Iran earlier known as Persia, is bordered by the Caspian Sea and the Persian Gulf. Known to be home to one of the worlds largest collection of spectacular gemstones, the treasury holds the Darya-e-Nour Diamond and mounds of other stones notably Emeralds, Yellow Diamonds, Rubies and Sapphires.
Like the Koh-i-noor Diamond that presently resides in London as part of the Crown Jewels, the Darya-e-Nour was mined from the Golconda region in India (currently Hyderabad). Named ‘Sea of Light’ thanks to its brilliance and soft Pink color, this gemstone will be one you wont forget.
Jewel Studded Globe
Amongst other pieces that not rest securely part of the Iranian Treasures , the Jewel Studded Globe take the cake. What’s fascinating about this Globe is the fact that the various land masses and water bodies have been represented through a polychromatic palette of gemstones.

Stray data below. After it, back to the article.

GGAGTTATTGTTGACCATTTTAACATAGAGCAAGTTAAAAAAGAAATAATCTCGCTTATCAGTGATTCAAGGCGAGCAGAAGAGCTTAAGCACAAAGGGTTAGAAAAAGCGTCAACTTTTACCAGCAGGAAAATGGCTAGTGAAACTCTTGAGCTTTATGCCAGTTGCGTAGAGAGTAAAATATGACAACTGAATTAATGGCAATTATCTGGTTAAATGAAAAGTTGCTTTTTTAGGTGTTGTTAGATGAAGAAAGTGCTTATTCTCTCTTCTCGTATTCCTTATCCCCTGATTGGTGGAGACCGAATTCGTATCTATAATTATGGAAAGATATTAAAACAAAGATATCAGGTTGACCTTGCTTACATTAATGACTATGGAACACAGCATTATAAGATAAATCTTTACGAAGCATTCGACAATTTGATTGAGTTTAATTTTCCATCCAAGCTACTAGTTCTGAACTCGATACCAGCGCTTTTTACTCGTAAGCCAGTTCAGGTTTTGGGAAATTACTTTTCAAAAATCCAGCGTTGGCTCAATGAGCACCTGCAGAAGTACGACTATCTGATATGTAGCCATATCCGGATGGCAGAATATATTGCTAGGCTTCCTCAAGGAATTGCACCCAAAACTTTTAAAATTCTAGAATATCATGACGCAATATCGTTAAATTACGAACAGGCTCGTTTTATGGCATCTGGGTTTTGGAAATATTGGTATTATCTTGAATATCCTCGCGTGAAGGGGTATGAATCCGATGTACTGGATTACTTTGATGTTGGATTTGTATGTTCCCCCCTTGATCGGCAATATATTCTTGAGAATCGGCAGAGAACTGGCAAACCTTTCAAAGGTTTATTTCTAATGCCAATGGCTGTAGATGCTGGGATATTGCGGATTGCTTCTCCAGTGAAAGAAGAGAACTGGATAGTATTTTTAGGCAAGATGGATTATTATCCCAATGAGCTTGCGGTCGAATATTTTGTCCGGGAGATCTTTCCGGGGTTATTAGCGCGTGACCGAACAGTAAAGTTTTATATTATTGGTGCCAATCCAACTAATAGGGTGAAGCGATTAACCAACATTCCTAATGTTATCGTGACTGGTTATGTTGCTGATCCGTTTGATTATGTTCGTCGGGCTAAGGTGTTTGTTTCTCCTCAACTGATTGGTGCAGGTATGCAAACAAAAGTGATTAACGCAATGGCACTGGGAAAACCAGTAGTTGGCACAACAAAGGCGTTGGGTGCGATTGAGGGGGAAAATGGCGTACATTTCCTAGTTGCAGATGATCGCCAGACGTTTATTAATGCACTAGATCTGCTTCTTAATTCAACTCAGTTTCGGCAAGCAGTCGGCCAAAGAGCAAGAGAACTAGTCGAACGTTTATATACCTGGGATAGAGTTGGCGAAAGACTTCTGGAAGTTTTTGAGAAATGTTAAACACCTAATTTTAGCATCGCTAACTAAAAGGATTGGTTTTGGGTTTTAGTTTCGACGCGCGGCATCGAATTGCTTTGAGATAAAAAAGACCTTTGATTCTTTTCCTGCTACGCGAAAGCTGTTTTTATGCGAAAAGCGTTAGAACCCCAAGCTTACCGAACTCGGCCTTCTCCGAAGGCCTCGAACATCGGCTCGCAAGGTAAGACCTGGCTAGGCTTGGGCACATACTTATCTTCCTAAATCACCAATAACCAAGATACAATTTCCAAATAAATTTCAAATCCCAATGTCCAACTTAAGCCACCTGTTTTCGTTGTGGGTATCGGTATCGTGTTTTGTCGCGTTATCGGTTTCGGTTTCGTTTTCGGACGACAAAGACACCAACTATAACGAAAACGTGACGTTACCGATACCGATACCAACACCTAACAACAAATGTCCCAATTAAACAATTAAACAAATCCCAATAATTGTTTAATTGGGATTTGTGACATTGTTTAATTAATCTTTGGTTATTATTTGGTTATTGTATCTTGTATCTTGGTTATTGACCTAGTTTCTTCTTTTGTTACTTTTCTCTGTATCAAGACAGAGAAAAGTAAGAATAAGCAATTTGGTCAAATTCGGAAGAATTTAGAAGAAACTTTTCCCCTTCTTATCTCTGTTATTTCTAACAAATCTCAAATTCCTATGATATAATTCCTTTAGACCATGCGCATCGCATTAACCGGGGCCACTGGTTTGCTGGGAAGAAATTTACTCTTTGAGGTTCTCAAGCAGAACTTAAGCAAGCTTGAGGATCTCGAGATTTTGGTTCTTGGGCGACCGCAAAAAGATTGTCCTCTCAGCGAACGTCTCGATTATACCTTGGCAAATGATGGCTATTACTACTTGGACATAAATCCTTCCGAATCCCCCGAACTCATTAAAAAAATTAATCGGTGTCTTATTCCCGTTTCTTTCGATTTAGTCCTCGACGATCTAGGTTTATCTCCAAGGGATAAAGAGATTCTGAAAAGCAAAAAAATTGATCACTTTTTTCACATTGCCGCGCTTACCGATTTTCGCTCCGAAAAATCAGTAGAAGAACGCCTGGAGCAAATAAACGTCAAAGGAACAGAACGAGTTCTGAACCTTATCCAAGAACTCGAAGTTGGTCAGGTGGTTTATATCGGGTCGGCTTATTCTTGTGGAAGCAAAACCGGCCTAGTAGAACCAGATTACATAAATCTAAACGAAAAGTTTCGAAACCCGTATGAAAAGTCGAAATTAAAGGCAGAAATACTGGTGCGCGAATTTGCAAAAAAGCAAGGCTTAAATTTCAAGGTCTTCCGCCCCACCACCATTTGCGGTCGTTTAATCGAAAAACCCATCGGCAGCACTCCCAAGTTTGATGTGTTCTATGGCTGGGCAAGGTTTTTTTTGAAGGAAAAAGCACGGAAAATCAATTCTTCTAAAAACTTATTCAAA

Emeralds have been used to depict the seas and oceans of the world with its green hue. Land masses come alive with Spinels and Rubies, and Diamonds have been used to depict countries like Iran, Britain, South Asia, perhaps holding more importance during those times. Created to keep track of all the loose gemstones that were lying in the treasury, it is a beautiful way to do a stock check.
I fondly recall my grandmother narrating stories from her years spent in Iran. Some where she wore wigs, and others where the Indian Saree was somewhat a luxury. Looking through my mothers collections of Stamps collected from her years studying there, I remember seeing beautiful stamps of the Emperor and the Empress.
At the top of the stamp is a reflection of the Pahlavi Crown, used by Reza Shah, the founder of the Pahlavi Dynasty, and was created by a group of Iranian jewellers under the direction of Haj Serajeddin.